Archive for 05/02/2014

Architecture, Design & Innovation

by Paul Gilby – Riefa Green Roof

ONE of the paradoxes of the living roof industry is that, for all our evangelical promotion of the environmental agenda, our products have often been surprisingly un-green.


Living roofs are a case in point. What we hold out as the bright new hope of the inner city frequently requires an onerous quantity of plastic trays, felt bases, and granular linings whose eco-credentials are, to put it kindly, borderline.

Ten years ago, I was introduced to a product which, the German makers claimed, would change that. I was initially dubious about the whole proposition; how was this vorsprung durch organic product going to live up to the remarkable promises made?

A decade on, I am utterly convinced. And I’d like to take the next couple of minutes to explain why, and urge you to test the truth of the Riefa system for yourselves.


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My friend and professional mosaic artist, Jo de Freitas, recently started and completed a very big mural commission for the Greenest Hotel in Africa, Hotel Verde. This environmentally conscious hotel is situated in Cape Town near the Cape Town International Airport. The mural is to be 16 meters high and 4 meters wide. This was a large and challenging project indeed, that kept 5 people permanently busy for 2 solid and exciting mosaic filled months.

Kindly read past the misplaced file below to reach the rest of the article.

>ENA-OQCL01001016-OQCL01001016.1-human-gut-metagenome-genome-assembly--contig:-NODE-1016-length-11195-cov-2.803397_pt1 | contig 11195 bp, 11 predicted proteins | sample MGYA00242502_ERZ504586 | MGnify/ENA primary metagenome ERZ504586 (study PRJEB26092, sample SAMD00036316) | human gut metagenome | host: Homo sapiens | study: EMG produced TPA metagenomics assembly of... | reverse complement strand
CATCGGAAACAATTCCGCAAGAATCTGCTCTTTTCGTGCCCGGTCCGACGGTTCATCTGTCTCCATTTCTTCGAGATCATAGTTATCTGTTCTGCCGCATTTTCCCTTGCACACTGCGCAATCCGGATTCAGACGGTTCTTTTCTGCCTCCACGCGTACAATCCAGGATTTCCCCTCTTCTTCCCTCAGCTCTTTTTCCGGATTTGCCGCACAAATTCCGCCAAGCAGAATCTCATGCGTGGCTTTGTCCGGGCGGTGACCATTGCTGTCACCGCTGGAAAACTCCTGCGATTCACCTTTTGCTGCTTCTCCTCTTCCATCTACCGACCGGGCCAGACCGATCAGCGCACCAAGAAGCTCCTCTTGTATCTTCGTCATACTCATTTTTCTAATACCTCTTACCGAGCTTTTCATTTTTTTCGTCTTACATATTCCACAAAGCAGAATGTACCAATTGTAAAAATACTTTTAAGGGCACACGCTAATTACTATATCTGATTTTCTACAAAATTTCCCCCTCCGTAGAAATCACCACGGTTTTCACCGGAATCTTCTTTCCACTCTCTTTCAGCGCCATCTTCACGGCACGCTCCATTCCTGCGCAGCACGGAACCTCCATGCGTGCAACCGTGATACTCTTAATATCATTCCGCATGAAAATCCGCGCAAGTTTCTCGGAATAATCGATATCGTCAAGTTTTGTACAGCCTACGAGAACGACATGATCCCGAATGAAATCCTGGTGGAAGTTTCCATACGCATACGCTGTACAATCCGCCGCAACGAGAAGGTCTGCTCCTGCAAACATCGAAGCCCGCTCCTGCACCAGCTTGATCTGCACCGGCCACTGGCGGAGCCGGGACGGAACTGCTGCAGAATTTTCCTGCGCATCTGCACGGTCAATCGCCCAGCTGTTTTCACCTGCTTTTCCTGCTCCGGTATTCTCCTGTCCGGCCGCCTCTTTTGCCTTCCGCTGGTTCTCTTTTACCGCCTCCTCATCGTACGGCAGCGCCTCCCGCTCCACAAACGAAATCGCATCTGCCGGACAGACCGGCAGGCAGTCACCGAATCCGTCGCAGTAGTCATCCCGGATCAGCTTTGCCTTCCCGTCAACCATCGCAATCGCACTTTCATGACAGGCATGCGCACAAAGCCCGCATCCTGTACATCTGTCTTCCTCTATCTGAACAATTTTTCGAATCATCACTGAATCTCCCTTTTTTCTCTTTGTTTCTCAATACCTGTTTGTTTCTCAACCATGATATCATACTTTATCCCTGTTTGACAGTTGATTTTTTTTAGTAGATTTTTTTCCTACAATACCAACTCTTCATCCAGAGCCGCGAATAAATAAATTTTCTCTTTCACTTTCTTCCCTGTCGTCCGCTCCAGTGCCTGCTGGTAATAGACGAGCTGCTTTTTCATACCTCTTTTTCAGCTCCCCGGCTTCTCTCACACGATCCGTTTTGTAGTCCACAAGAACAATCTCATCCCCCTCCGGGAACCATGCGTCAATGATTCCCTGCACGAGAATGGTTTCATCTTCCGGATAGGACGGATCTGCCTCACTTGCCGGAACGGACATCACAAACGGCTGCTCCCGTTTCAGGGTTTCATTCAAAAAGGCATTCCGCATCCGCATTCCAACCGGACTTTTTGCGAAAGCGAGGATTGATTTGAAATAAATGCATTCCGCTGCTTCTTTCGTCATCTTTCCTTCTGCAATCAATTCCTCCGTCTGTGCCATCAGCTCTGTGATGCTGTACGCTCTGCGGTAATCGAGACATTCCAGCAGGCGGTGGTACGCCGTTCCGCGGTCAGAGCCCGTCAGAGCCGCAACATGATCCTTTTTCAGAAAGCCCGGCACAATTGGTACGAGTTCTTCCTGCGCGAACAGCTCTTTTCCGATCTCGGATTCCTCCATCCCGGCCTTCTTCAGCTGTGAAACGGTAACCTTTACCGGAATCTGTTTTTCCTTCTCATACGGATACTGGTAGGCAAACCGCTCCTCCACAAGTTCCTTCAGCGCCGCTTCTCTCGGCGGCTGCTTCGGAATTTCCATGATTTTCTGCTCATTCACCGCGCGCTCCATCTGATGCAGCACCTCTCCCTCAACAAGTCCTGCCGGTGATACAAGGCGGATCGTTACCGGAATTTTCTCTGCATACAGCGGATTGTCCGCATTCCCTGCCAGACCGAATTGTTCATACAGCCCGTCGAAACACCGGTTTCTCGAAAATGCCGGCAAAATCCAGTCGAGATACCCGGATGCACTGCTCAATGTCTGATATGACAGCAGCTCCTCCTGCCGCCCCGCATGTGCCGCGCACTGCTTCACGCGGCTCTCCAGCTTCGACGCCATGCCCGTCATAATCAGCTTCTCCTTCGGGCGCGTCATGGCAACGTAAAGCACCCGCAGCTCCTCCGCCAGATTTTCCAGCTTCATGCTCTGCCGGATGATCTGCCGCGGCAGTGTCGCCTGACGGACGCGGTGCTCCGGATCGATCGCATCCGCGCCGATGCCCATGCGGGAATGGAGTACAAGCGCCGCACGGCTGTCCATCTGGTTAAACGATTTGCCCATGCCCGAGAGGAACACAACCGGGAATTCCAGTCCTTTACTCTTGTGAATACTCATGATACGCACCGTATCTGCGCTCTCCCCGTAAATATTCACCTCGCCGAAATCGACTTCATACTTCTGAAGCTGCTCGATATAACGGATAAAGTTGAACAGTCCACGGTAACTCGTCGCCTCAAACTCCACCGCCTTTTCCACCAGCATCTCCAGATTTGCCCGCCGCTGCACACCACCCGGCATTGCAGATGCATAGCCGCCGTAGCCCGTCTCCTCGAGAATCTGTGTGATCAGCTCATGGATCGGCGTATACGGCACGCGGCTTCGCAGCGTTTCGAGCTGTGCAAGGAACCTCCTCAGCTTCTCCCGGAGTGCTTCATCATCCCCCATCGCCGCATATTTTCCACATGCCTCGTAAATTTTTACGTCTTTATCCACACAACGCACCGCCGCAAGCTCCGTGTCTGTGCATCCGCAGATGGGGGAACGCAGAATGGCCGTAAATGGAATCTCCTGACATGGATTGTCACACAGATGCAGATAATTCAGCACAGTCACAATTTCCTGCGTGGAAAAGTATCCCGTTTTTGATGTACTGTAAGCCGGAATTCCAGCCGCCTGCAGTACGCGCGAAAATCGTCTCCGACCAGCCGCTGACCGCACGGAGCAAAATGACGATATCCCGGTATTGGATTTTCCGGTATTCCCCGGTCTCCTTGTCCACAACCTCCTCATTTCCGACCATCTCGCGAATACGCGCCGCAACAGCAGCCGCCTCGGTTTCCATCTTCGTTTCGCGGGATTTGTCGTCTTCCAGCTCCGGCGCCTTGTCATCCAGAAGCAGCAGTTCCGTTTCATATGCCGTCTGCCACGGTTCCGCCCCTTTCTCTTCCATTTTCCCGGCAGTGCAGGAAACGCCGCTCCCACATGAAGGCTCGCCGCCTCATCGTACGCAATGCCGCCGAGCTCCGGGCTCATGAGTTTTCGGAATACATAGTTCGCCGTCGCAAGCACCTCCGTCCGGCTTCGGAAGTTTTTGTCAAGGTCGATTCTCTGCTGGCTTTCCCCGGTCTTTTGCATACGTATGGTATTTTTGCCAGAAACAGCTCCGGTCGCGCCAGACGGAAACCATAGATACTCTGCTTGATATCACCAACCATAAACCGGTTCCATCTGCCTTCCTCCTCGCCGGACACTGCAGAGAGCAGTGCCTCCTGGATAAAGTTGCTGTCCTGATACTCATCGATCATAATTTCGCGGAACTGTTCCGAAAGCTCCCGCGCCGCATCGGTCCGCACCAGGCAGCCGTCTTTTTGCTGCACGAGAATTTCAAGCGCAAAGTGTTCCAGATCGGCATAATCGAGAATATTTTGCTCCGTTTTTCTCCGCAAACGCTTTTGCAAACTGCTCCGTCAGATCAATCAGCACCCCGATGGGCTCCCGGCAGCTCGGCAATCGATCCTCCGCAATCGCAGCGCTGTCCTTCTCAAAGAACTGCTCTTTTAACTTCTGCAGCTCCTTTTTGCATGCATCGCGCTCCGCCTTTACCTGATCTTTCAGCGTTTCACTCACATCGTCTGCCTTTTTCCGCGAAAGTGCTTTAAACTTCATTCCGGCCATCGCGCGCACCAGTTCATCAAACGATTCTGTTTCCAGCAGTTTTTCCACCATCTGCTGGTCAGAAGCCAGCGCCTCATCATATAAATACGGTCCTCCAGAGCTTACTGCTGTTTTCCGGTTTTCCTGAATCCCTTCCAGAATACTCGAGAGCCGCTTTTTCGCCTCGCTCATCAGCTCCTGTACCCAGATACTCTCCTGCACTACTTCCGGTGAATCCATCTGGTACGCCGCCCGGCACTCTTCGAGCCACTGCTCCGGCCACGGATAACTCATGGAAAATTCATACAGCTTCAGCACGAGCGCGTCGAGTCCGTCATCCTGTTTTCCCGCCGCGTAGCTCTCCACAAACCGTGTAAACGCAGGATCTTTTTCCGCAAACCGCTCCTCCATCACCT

Jo and I met taking a smalti class in the Southern Peninsula and we became firm friends united in mosaic enthusiasm for the art form. Jo asked me if I could help out for a few days on her project so I had the privilege of working on the mosaic team for a few short days, where I also gained valuable experience.

Hotel Verde Mosaic in progressMosaic water drop Mosaic mural design

Assisted by her strong team the mosaic quickly progressed on schedule at her studio…

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Cuba and Cake in Norfolk

Norfolk Master Gardeners heard about Permaculture in Cuba, celebrated achievements in helping communities, schools and families in growing their own food and planned for the future at a recent event in Norwich. If you’re growing your own food and live in the Breckland area of Norfolk, you could join the team!

Find out more by clicking the title link.

Old School Gardener

A 'sub shrub'- Hypericum calycinum

A ‘sub shrub’- Hypericum calycinum

As spring approaches it’s around now that some shrubs should be pruned. This week’s question, from Celia MacKnyff of Cutaway in Yorkshire, asks:

‘What is a sub shrub and should I treat it differently to an ordinary shrub?’

Celia, a sub shrub is a plant that is woody at the base but has annual stems like those of a herbaceous plant. These stems die back most years to the older woody growth. The ‘Rose of Sharon’ (‘Great  St. John’s Wort’ or Hypericum calycinum) is a good example. The stems should be cut back every spring, not to ground level, but to the new shoots on the woodier stems at the bottom. I’ve been out in Old School Garden doing some pruning of these and other shrubs in the last few days and, not surprisingly as we’ve had such a mild winter to date, many of these stems look pretty healthy and are still carrying lots of green leaves. Nevertheless, if you want to benefit from fresh new growth, now’s the time to prune them.